During Anthony Lewis' tenure as a columnist for The New York Times (1969 to 2001), he visited Israel on a yearly basis to gather material for writings on the Jewish state and the Arab-Israeli conflict.
Especially during the tumultuous 1990s — which saw the signing and later unraveling of the Oslo accords, along with the assassination of Yitzhak Rabin — Lewis often was criticized by pro-Israel groups, particularly the Committee for Accuracy in Near East Reporting (Camera) for being too harsh on the Jewish state and overly sympathetic to the Palestinian cause.
"Impervious to the actual course of events and their impact, Lewis clings to his mantra of blameless Palestinians victimized by the ruthless Israelis," Andrea Levin, Camera's executive director, wrote in a 2001 Jerusalem Post opinion piece.
Now, nearing 80, Lewis has largely stayed out of the latest rounds of rhetorical battle on the Mideast, choosing to write occasional pieces for The New York Review of Books and work on his own first book in 17 years, Freedom for the Thought We Hate, which is about the First Amendment.
But as the native New Yorker made clear during an interview before an Oct. 2 lecture on constitutional law at Temple University's James E. Beasley School of Law, he still holds strong opinions about the conflict and the ideological debate surrounding it here in America.
"People criticize the United States government all the time, and I see no reason why they shouldn't be free to criticize the Israeli government. After all, it's a government, and governments make mistakes," said Lewis, sitting back in a tiny office at Temple, where he made some calls and read for a while before giving his lecture.
He was addressing the flap surrounding the scholars John J. Mearsheimer and Stephen Walt, who, in a 2006 article and new book titled The Israel Lobby and U.S. Foreign Policy, argue that Jewish groups monopolize the debate on Israel, and push Congress and the president to adopt a pro-Israel stance.
The two academics say this runs counter to U.S. strategic interests and cannot be supported on moral grounds.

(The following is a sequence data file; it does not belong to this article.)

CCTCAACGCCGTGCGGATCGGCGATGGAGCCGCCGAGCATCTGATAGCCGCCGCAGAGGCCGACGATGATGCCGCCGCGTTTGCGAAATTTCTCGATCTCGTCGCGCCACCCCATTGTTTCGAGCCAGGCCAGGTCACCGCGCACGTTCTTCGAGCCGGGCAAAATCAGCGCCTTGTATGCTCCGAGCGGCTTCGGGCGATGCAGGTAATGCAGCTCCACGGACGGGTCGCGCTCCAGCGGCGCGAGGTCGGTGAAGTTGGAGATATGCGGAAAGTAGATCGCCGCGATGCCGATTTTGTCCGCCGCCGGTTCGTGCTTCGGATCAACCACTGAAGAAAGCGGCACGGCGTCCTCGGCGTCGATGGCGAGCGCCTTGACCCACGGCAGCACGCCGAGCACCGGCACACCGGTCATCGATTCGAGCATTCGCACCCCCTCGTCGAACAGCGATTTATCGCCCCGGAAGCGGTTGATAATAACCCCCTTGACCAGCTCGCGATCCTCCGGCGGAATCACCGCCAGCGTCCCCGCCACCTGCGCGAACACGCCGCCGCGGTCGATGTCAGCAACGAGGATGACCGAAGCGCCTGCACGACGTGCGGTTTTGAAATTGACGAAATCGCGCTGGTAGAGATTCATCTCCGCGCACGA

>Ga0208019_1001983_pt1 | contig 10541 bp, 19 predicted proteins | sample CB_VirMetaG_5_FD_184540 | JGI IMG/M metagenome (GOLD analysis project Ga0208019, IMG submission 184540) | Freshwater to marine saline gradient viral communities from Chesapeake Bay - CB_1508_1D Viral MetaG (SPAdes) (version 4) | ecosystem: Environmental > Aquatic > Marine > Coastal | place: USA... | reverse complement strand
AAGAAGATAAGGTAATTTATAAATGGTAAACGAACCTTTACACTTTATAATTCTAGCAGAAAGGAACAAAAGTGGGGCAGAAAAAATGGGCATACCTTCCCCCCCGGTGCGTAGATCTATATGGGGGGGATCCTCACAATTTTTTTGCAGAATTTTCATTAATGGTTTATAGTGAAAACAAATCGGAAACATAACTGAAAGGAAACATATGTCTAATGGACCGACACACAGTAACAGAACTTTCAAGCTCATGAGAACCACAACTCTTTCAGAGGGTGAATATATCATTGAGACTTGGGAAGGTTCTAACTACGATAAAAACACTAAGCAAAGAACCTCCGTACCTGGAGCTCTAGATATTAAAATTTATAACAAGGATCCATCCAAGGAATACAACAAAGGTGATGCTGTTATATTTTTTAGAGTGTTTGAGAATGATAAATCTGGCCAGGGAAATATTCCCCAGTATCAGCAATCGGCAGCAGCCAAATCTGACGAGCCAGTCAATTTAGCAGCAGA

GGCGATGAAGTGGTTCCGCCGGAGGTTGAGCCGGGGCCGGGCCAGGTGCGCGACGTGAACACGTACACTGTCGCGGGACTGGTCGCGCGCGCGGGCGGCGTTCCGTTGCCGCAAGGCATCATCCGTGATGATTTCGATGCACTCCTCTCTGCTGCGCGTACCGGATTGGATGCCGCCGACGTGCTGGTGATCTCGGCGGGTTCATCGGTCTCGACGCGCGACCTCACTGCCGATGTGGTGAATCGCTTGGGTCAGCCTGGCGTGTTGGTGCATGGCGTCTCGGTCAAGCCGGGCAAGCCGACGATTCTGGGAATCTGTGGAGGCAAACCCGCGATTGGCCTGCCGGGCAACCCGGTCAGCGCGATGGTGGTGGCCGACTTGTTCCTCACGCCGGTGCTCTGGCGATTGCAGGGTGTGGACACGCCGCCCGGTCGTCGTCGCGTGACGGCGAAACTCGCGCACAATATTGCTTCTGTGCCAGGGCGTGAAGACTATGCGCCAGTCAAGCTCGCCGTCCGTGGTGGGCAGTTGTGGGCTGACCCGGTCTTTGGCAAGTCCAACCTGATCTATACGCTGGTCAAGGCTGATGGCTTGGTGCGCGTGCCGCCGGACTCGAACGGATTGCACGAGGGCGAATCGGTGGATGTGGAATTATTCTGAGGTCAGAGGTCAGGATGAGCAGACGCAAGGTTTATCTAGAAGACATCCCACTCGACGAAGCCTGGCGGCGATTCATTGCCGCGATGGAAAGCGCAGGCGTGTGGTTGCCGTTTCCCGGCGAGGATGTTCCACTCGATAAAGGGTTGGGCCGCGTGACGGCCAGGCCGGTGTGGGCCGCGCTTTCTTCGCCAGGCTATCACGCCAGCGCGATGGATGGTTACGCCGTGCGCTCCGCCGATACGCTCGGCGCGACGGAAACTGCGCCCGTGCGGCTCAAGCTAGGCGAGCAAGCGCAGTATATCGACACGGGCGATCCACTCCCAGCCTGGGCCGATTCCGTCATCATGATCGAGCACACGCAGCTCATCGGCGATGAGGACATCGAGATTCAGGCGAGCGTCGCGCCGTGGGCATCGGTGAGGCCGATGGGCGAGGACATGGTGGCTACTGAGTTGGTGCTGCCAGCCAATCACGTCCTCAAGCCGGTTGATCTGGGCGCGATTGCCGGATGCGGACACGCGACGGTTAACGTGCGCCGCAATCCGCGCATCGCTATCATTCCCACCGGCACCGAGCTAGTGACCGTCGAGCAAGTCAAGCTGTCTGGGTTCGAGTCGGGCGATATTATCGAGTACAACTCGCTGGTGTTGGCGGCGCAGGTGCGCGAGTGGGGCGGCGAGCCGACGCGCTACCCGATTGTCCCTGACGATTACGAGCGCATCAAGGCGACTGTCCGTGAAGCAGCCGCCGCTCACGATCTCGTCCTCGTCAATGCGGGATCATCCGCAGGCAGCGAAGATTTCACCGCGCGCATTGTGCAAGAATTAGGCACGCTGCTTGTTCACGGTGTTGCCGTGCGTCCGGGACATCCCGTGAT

Critics, including Anti-Defamation League national director Abraham Foxman, have asserted that Walt and Mearsheimer are perpetuating the old notion of the Jewish conspiracy to control the world.
Yet Lewis clearly sympathizes with the political scientists.
"The real sting of it is, if you criticized Israeli policy, you can be labeled 'anti-Semitic,' as indeed Walt and Mearsheimer have been labeled," he said. "I think it's a great mistake to jump on anyone who disagrees with Israeli policy. It really shuts down open discussion."
A two-time winner of the Pulitzer Prize, Lewis is the author most notably of Gideon's Trumpet, the 1964 account of how a destitute Florida man, Clarence Earl Gideon, took his case to the Supreme Court. The court decided that defendants unable to afford a lawyer must have one appointed to them.
'Ethics and Outlook'
Raised on New York City's Upper East Side, Lewis lived in a kosher home and attended an Orthodox synagogue.
"There were separate men and women — the whole deal," said Lewis, who added that his religiosity had "faded away" by the time he reached Harvard University, which he attended both as an undergraduate and, later, as a law student, in preparation for covering the Supreme Court for the Times.
But Lewis stressed that he maintained Judaism's "ethics and outlook of humanity," and that his interest in secular law was spurred, in part, by studying Jewish law.
He cited Supreme Court Justice Louis Brandeis as his legal hero, although the title of his new book echoes a quote from Justice Oliver Wendell Holmes.
Lewis was in town to deliver the 2007 Arlin M. and Neysa Adam Lecture at Temple Law School. In his presentation, he focused on how a series of rulings in the 1920s and 1930s gave life to the first amendment, and thus created the modern notion of freedom of speech and freedom of the press.
And concerning free speech, what did Lewis think of the decision of Columbia University — where he teaches journalism — to offer a platform to Iranian President Mahmoud Ahmadinejad?
"I think Ahmadinejad is an unpleasant, sort of crazy person. To have a conference to prove that the Holocaust didn't happen is about as insane as you can get," remarked Lewis.
"But I have no objection to him being invited to talk at a university," he continued.
"Letting him speak [was supposed to have been] a demonstration on American attitudes on free speech. But unfortunately, [Columbia University President] Lee Bollinger spoiled it by deciding to attack the guy in his introduction, which gave Ahmadinejad the opportunity to say, 'In my country, it's not the custom to invite people and then insult them.' "
During the interview, Lewis also addressed his favorite topic, the U.S. Supreme Court.
"Today's court does things I don't like; I thought the court's decisions last term on race and abortion were wrong," he offered. "But you can't expect the court to decide every case the way you would. In this country, we would never have made it this far without the Supreme Court — never. You have to have some institution that's above the daily battle of politics."